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Australian Electoral Commission Refuses To Release Vote Counting Source Code 112

angry tapir writes: The Australian Electoral Commission has been fighting a freedom of information request to reveal the source code of the software it uses to calculate votes in elections for Australia's upper house of parliament. Not only has the AEC refused an FOI request (PDF) for the source code, but it has also refused an order from the Senate directing that the source code be produced. Apparently releasing the code could "leave the voting system open to hacking or manipulation."
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Australian Electoral Commission Refuses To Release Vote Counting Source Code

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  • Hmmm, (Score:5, Insightful)

    by Lost Penguin ( 636359 ) on Wednesday July 16, 2014 @12:04AM (#47463829) Homepage
    Apparently releasing the code could "leave the voting system open to hacking or manipulation."

    Makes me wonder who has access now and does not want competition?
  • of-course (Score:5, Insightful)

    by roman_mir ( 125474 ) on Wednesday July 16, 2014 @12:08AM (#47463849) Homepage Journal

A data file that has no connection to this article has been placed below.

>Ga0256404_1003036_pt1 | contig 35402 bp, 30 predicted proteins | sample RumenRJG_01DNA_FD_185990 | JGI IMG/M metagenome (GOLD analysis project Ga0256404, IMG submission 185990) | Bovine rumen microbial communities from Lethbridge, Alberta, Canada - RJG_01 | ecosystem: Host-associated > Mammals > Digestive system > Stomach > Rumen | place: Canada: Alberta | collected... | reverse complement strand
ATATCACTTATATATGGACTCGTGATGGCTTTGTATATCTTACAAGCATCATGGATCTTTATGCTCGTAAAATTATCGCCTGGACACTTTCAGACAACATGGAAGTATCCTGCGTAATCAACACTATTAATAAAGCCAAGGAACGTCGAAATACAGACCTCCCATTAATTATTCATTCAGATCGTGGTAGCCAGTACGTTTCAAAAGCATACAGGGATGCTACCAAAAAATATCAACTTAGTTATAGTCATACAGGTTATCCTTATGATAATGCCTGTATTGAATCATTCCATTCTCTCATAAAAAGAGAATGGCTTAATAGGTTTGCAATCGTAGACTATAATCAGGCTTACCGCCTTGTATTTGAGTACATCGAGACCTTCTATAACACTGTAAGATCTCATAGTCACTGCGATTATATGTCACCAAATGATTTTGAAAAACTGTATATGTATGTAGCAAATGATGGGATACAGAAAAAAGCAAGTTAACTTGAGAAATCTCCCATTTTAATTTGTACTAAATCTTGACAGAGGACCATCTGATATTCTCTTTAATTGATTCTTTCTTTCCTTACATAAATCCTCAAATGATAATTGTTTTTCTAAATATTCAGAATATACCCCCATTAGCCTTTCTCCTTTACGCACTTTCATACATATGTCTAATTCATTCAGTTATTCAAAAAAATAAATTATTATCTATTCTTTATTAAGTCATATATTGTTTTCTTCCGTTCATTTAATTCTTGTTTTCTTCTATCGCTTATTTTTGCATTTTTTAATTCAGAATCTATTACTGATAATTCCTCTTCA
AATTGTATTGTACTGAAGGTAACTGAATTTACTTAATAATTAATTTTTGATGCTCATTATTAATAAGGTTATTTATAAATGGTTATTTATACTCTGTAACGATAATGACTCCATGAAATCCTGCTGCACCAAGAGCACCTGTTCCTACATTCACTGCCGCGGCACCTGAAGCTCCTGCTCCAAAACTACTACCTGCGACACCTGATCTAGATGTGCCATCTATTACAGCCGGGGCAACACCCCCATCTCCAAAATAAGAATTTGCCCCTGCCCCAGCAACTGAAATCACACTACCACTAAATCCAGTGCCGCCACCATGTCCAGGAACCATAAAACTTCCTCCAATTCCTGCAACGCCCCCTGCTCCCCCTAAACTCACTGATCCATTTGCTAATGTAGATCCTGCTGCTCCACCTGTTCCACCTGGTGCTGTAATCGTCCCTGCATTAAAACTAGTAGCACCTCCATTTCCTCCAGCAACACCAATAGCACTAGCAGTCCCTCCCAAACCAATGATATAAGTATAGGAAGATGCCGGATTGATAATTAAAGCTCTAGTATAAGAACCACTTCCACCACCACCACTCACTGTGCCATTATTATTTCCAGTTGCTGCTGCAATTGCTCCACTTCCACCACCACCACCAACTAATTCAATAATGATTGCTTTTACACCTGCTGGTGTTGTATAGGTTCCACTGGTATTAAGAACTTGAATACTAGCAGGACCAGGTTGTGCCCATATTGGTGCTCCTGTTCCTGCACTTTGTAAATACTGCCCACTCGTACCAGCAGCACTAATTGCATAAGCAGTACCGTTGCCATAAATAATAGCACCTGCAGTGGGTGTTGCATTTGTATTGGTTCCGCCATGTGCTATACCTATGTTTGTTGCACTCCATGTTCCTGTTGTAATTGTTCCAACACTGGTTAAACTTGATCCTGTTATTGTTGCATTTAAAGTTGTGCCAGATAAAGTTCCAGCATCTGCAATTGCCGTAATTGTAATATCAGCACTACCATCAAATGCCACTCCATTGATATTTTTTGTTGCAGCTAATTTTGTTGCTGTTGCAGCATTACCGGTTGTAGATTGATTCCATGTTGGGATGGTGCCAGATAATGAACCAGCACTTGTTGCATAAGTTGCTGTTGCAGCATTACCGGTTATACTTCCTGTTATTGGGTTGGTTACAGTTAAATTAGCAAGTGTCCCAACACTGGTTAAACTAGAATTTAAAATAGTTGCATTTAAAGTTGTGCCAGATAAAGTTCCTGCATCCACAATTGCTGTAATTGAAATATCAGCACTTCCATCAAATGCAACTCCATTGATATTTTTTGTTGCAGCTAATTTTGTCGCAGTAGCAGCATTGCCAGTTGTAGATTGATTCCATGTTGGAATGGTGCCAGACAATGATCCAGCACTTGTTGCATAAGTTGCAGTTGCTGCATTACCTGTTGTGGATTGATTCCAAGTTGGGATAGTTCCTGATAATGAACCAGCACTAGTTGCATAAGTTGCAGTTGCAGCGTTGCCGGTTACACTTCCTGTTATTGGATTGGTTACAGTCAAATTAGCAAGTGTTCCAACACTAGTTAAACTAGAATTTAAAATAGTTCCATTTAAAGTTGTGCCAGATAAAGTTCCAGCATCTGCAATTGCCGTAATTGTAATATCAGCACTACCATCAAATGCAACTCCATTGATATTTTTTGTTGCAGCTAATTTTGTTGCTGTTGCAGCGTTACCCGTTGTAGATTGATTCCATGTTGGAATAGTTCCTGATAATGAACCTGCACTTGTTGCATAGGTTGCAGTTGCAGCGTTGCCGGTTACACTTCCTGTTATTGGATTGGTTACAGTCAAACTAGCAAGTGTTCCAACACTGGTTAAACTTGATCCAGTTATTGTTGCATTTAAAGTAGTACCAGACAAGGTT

it's not those who cast the votes, it's those who tally them up that count.

  • Re:Hmmm, (Score:5, Insightful)

    by Anonymous Coward on Wednesday July 16, 2014 @12:26AM (#47463899)

    that is a myth, obscurity is a valid security mechanism, it just should not be the only one. good security uses all means available to delay, ward off or prevent security breaches.

  • by sd4f ( 1891894 ) on Wednesday July 16, 2014 @12:31AM (#47463917)

    Should have finished reading the article, this bit at the end is probably the truth;

    "In addition, I am advised that the AEC classifies the relevant software as commercial-in-confidence as it also underpins the industrial and fee-for-service election counting systems,"

    What's probably happening is that some "IT" company whose only client is the government/AEC probably makes a fairly decent earn out of licensing out the software and supporting it during elections. There's a fair bit of corruption like this in Australia, and I am starting to think that someones taxpayer subsidised livelihood is at stake here. Reality is this should always have been open source software and probably available on the AEC website for anyone to download and try out with the full set of figures that are counted.

  • by Anonymous Coward on Wednesday July 16, 2014 @12:39AM (#47463945)

    If your software isn't secure when your source is open, it isn't secure when it's closed. Either it's secure or it's not, but if part of maintaining that security is keeping the source under wraps, your not thinking about security properly. You wont find encryption software claiming that by keeping it souce closed it is increasing it's resilience. If your code can't stand up to scrutiny, then you probably shouldn't be using it,

  • by penguinoid ( 724646 ) on Wednesday July 16, 2014 @01:00AM (#47464005) Homepage Journal

    Apparently releasing the code could "leave the voting system open to hacking or manipulation."

    Maybe they just shouldn't have used code that they know or expect to have vulnerabilities. Open it up to the public; there are plenty of people who will look at it and help fix it.

  • Re:Hmmm, (Score:5, Insightful)

    by TWX ( 665546 ) on Wednesday July 16, 2014 @01:06AM (#47464033)